Starting and finishing emails
Here are some important points to consider when starting and finishing an email.
Formal or informal?
We write a formal email when we want to be polite, or when we do not know the reader very well. A lot of work emails are formal. We write informal emails when we want to be friendly, or when we know the reader well. A lot of social emails are informal. Here are some examples of formal and informal messages:
|An email to a customer
A job application
An email to your manager
A complaint to a shop
An email from one company to another company
A birthday greeting to a colleague
Before you start writing an email, decide if you want to write a formal email or an informal one.
Layout and punctuation
Starting an email: We normally write a comma after the opening phrase. We start a new line after the name of the person we’re writing to.
Finishing an email: We normally write a comma after the closing phrase. We start a new line to write our name at the end.
Dear Mr Piper,
Phrases for starting and finishing
Here are some phrases which we use for starting and finishing emails. We use these in formal and informal emails:
|Starting phrases||Dear Tim,
Good morning Tim,
With best wishes,
With many thanks and best wishes,
You also need to know which phrases to use only in a formal email or an informal one:
|Starting phrases||Dear Mr Piper,
Dear Sir or Madam,
Hi there Tim,
Hello again Tim,
|Ending phrases||Yours sincerely,
Bye for now,
See you soon,
I learn many things in this video and I will apply them when I send an email to anyone.
I have a query with regard to the use of phrases like 'good morning', 'good afternoon' as a start of an email. When they are used on their own, without a name, do we need to capitalise the second word or not? Which one is correct:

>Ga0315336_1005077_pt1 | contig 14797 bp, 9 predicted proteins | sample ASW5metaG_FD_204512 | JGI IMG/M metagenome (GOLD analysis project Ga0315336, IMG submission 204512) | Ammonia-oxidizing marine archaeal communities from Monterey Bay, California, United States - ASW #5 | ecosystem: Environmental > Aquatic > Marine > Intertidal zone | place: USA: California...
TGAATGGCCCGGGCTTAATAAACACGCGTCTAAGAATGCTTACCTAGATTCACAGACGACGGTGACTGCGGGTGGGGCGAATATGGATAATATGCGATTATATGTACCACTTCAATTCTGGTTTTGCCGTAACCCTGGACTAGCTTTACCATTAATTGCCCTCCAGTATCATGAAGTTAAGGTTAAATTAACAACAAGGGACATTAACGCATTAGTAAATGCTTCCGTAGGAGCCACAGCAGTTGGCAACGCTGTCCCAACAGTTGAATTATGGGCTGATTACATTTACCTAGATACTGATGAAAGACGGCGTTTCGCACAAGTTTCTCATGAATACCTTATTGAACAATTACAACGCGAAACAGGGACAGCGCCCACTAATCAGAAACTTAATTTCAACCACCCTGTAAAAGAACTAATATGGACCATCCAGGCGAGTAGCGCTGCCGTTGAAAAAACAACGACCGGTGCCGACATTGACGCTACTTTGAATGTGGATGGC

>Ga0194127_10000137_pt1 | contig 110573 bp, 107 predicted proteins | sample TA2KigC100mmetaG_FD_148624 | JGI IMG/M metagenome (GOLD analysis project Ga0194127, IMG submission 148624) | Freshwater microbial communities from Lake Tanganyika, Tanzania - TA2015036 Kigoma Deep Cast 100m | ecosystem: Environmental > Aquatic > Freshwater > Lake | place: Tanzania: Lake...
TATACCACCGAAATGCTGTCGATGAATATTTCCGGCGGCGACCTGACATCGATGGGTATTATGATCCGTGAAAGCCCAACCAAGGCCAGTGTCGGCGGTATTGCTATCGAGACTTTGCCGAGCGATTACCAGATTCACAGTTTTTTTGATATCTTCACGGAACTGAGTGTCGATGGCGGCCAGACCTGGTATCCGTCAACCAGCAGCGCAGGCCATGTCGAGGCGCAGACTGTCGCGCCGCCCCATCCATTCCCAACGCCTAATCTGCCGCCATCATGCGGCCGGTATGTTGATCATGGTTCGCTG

I have been looking for information online and could not find an authoritative source I could rely upon.
Your help would be much appreciated.
There is no single authority I know of for this. In general, though, I would recommend 'Good morning' instead of 'Good Morning' as a salutation in emails.
Hope this helps.
All the best,
The LearnEnglish Team
convenient format of tasks
Hello Helen BP,
The traditional rule - my time in school was a few decades ago as well - was as you suggest: Yours sincerely (or just Sincerely) if we know the name; Yours faithfully (or just Faithfully) if we do not. However, many other forms are used today, such as Best Regards and Regards, which can be used in either case.
Personally, I would not switch Sincerely and Faithfully around if for no other reason than the fact that the other person may interpret it as ignorance on my part if they are of a traditionalist bent. Why risk creating a bad impression for no gain?
The LearnEnglish Team